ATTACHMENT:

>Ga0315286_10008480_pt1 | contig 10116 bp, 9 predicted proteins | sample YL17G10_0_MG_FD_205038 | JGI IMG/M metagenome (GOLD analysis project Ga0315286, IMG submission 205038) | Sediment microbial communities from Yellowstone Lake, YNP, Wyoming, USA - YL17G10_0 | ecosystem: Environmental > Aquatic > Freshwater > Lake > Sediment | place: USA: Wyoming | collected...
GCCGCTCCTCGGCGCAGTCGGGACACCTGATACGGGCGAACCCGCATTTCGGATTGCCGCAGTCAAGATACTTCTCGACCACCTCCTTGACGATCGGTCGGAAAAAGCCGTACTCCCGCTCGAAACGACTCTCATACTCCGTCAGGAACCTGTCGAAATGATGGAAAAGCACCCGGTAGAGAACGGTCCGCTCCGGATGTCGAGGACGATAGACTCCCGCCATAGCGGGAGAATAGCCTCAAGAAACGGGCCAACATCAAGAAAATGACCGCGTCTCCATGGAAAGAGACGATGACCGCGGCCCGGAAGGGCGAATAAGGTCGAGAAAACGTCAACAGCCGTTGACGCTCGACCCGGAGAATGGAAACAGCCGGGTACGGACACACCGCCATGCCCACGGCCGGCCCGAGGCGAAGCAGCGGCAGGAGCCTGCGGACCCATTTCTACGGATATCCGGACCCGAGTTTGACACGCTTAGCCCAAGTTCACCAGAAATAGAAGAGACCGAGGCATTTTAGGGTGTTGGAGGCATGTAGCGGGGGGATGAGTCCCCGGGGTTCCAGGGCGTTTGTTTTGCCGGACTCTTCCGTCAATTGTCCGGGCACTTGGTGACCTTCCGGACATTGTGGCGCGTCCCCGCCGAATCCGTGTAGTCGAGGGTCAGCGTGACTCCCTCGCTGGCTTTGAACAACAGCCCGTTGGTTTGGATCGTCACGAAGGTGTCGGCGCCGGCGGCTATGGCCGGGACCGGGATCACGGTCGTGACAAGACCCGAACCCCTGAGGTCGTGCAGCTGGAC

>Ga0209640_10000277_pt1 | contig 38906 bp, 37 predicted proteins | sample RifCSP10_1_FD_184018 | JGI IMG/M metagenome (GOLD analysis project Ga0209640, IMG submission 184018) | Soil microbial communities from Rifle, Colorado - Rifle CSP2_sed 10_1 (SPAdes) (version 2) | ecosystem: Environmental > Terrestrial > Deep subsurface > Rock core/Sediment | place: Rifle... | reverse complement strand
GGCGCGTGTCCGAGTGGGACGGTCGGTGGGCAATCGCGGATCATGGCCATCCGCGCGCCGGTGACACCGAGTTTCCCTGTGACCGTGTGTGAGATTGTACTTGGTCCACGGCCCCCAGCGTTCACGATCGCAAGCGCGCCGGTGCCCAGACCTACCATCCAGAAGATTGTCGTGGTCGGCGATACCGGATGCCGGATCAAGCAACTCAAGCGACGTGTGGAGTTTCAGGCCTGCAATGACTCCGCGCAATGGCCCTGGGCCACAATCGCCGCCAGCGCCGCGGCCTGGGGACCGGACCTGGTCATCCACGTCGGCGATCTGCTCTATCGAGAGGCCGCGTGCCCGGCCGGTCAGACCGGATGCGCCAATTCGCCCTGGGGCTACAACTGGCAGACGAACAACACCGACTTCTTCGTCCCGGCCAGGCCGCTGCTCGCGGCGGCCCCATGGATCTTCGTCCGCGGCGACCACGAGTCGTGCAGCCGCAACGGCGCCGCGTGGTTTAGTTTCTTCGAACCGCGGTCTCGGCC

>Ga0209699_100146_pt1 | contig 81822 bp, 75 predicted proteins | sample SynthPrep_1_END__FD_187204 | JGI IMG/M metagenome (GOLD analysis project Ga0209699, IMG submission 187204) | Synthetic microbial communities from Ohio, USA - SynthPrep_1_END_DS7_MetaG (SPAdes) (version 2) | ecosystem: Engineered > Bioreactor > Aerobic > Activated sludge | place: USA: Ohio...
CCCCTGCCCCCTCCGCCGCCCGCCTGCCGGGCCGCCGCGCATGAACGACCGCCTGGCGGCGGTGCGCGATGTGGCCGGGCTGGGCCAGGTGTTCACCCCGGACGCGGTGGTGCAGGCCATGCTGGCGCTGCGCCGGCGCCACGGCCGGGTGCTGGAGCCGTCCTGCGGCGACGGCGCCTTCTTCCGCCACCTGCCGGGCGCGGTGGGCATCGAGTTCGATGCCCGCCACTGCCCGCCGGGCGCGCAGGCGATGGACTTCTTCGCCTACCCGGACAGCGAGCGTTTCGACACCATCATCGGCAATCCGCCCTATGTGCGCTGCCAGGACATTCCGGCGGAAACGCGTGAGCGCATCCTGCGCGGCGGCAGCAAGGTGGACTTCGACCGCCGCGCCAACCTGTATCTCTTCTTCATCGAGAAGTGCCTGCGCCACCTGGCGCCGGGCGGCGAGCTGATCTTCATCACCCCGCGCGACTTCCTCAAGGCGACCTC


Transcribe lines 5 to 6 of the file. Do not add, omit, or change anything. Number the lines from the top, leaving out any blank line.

>Ga0209699_100146_pt1 | contig 81822 bp, 75 predicted proteins | sample SynthPrep_1_END__FD_187204 | JGI IMG/M metagenome (GOLD analysis project Ga0209699, IMG submission 187204) | Synthetic microbial communities from Ohio, USA - SynthPrep_1_END_DS7_MetaG (SPAdes) (version 2) | ecosystem: Engineered > Bioreactor > Aerobic > Activated sludge | place: USA: Ohio...
CCCCTGCCCCCTCCGCCGCCCGCCTGCCGGGCCGCCGCGCATGAACGACCGCCTGGCGGCGGTGCGCGATGTGGCCGGGCTGGGCCAGGTGTTCACCCCGGACGCGGTGGTGCAGGCCATGCTGGCGCTGCGCCGGCGCCACGGCCGGGTGCTGGAGCCGTCCTGCGGCGACGGCGCCTTCTTCCGCCACCTGCCGGGCGCGGTGGGCATCGAGTTCGATGCCCGCCACTGCCCGCCGGGCGCGCAGGCGATGGACTTCTTCGCCTACCCGGACAGCGAGCGTTTCGACACCATCATCGGCAATCCGCCCTATGTGCGCTGCCAGGACATTCCGGCGGAAACGCGTGAGCGCATCCTGCGCGGCGGCAGCAAGGTGGACTTCGACCGCCGCGCCAACCTGTATCTCTTCTTCATCGAGAAGTGCCTGCGCCACCTGGCGCCGGGCGGCGAGCTGATCTTCATCACCCCGCGCGACTTCCTCAAGGCGACCTC